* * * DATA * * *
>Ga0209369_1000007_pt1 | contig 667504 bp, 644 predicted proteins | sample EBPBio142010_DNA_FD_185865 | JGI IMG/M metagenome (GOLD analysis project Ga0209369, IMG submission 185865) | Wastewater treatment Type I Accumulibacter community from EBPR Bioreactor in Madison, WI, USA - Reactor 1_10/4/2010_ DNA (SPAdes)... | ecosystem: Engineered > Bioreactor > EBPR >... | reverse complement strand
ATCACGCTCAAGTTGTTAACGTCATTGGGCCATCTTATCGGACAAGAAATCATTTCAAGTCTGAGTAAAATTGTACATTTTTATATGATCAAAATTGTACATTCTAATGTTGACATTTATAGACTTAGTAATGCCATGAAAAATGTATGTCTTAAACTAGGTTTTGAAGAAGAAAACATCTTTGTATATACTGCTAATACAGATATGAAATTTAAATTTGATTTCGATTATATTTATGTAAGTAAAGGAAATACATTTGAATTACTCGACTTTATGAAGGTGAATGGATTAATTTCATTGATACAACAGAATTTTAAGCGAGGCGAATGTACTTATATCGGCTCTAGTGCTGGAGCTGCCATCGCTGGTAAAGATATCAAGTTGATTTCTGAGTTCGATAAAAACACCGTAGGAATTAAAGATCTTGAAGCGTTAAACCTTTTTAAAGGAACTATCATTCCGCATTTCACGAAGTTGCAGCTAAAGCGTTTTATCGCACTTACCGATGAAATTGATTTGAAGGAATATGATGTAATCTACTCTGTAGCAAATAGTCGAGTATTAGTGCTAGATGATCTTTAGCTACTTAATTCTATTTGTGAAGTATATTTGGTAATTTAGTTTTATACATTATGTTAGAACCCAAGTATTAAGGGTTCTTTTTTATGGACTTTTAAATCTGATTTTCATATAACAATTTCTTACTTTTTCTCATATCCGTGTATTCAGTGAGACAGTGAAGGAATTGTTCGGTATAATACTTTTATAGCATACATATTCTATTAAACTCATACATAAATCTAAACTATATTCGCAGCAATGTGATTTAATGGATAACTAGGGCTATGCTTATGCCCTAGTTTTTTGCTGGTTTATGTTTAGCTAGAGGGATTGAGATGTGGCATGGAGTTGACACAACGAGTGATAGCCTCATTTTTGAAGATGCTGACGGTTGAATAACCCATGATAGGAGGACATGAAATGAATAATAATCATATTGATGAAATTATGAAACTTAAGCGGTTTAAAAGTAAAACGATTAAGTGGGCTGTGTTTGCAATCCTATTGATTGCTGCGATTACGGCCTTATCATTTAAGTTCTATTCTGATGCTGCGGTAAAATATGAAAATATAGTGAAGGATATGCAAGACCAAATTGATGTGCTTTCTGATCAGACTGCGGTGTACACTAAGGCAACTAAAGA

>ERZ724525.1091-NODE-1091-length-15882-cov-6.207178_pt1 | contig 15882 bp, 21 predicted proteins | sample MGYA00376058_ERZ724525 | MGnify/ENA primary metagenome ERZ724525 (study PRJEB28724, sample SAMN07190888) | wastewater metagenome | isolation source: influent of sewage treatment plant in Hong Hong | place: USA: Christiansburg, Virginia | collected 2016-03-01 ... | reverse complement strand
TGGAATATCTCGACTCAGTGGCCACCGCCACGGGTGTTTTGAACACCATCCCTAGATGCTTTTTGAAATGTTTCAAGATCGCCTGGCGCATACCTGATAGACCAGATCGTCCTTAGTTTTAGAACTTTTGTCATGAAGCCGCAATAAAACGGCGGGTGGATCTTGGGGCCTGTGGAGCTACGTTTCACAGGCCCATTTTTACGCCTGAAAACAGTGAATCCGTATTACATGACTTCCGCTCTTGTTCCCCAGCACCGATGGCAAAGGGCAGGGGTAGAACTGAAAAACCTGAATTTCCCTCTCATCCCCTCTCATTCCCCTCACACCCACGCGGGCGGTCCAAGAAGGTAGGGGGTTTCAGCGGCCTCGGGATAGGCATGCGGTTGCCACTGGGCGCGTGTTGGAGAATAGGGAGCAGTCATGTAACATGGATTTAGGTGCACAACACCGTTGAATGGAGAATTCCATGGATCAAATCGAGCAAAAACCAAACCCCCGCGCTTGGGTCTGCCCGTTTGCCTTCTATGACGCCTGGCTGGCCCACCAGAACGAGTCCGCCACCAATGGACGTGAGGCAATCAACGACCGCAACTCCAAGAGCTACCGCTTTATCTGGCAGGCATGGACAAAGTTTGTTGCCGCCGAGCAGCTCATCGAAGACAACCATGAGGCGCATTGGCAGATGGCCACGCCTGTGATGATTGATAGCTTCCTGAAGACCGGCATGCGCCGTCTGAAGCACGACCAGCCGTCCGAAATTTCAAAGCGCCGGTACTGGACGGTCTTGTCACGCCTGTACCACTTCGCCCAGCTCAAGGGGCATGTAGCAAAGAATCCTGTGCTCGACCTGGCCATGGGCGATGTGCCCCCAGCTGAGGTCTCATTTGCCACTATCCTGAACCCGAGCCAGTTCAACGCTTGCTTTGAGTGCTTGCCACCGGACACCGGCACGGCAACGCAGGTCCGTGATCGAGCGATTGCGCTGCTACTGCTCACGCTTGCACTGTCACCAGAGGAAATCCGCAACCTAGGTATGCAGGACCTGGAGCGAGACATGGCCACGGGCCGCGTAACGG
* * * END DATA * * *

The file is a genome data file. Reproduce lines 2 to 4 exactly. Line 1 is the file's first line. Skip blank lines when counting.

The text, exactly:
ATCACGCTCAAGTTGTTAACGTCATTGGGCCATCTTATCGGACAAGAAATCATTTCAAGTCTGAGTAAAATTGTACATTTTTATATGATCAAAATTGTACATTCTAATGTTGACATTTATAGACTTAGTAATGCCATGAAAAATGTATGTCTTAAACTAGGTTTTGAAGAAGAAAACATCTTTGTATATACTGCTAATACAGATATGAAATTTAAATTTGATTTCGATTATATTTATGTAAGTAAAGGAAATACATTTGAATTACTCGACTTTATGAAGGTGAATGGATTAATTTCATTGATACAACAGAATTTTAAGCGAGGCGAATGTACTTATATCGGCTCTAGTGCTGGAGCTGCCATCGCTGGTAAAGATATCAAGTTGATTTCTGAGTTCGATAAAAACACCGTAGGAATTAAAGATCTTGAAGCGTTAAACCTTTTTAAAGGAACTATCATTCCGCATTTCACGAAGTTGCAGCTAAAGCGTTTTATCGCACTTACCGATGAAATTGATTTGAAGGAATATGATGTAATCTACTCTGTAGCAAATAGTCGAGTATTAGTGCTAGATGATCTTTAGCTACTTAATTCTATTTGTGAAGTATATTTGGTAATTTAGTTTTATACATTATGTTAGAACCCAAGTATTAAGGGTTCTTTTTTATGGACTTTTAAATCTGATTTTCATATAACAATTTCTTACTTTTTCTCATATCCGTGTATTCAGTGAGACAGTGAAGGAATTGTTCGGTATAATACTTTTATAGCATACATATTCTATTAAACTCATACATAAATCTAAACTATATTCGCAGCAATGTGATTTAATGGATAACTAGGGCTATGCTTATGCCCTAGTTTTTTGCTGGTTTATGTTTAGCTAGAGGGATTGAGATGTGGCATGGAGTTGACACAACGAGTGATAGCCTCATTTTTGAAGATGCTGACGGTTGAATAACCCATGATAGGAGGACATGAAATGAATAATAATCATATTGATGAAATTATGAAACTTAAGCGGTTTAAAAGTAAAACGATTAAGTGGGCTGTGTTTGCAATCCTATTGATTGCTGCGATTACGGCCTTATCATTTAAGTTCTATTCTGATGCTGCGGTAAAATATGAAAATATAGTGAAGGATATGCAAGACCAAATTGATGTGCTTTCTGATCAGACTGCGGTGTACACTAAGGCAACTAAAGA

>ERZ724525.1091-NODE-1091-length-15882-cov-6.207178_pt1 | contig 15882 bp, 21 predicted proteins | sample MGYA00376058_ERZ724525 | MGnify/ENA primary metagenome ERZ724525 (study PRJEB28724, sample SAMN07190888) | wastewater metagenome | isolation source: influent of sewage treatment plant in Hong Hong | place: USA: Christiansburg, Virginia | collected 2016-03-01 ... | reverse complement strand
TGGAATATCTCGACTCAGTGGCCACCGCCACGGGTGTTTTGAACACCATCCCTAGATGCTTTTTGAAATGTTTCAAGATCGCCTGGCGCATACCTGATAGACCAGATCGTCCTTAGTTTTAGAACTTTTGTCATGAAGCCGCAATAAAACGGCGGGTGGATCTTGGGGCCTGTGGAGCTACGTTTCACAGGCCCATTTTTACGCCTGAAAACAGTGAATCCGTATTACATGACTTCCGCTCTTGTTCCCCAGCACCGATGGCAAAGGGCAGGGGTAGAACTGAAAAACCTGAATTTCCCTCTCATCCCCTCTCATTCCCCTCACACCCACGCGGGCGGTCCAAGAAGGTAGGGGGTTTCAGCGGCCTCGGGATAGGCATGCGGTTGCCACTGGGCGCGTGTTGGAGAATAGGGAGCAGTCATGTAACATGGATTTAGGTGCACAACACCGTTGAATGGAGAATTCCATGGATCAAATCGAGCAAAAACCAAACCCCCGCGCTTGGGTCTGCCCGTTTGCCTTCTATGACGCCTGGCTGGCCCACCAGAACGAGTCCGCCACCAATGGACGTGAGGCAATCAACGACCGCAACTCCAAGAGCTACCGCTTTATCTGGCAGGCATGGACAAAGTTTGTTGCCGCCGAGCAGCTCATCGAAGACAACCATGAGGCGCATTGGCAGATGGCCACGCCTGTGATGATTGATAGCTTCCTGAAGACCGGCATGCGCCGTCTGAAGCACGACCAGCCGTCCGAAATTTCAAAGCGCCGGTACTGGACGGTCTTGTCACGCCTGTACCACTTCGCCCAGCTCAAGGGGCATGTAGCAAAGAATCCTGTGCTCGACCTGGCCATGGGCGATGTGCCCCCAGCTGAGGTCTCATTTGCCACTATCCTGAACCCGAGCCAGTTCAACGCTTGCTTTGAGTGCTTGCCACCGGACACCGGCACGGCAACGCAGGTCCGTGATCGAGCGATTGCGCTGCTACTGCTCACGCTTGCACTGTCACCAGAGGAAATCCGCAACCTAGGTATGCAGGACCTGGAGCGAGACATGGCCACGGGCCGCGTAACGG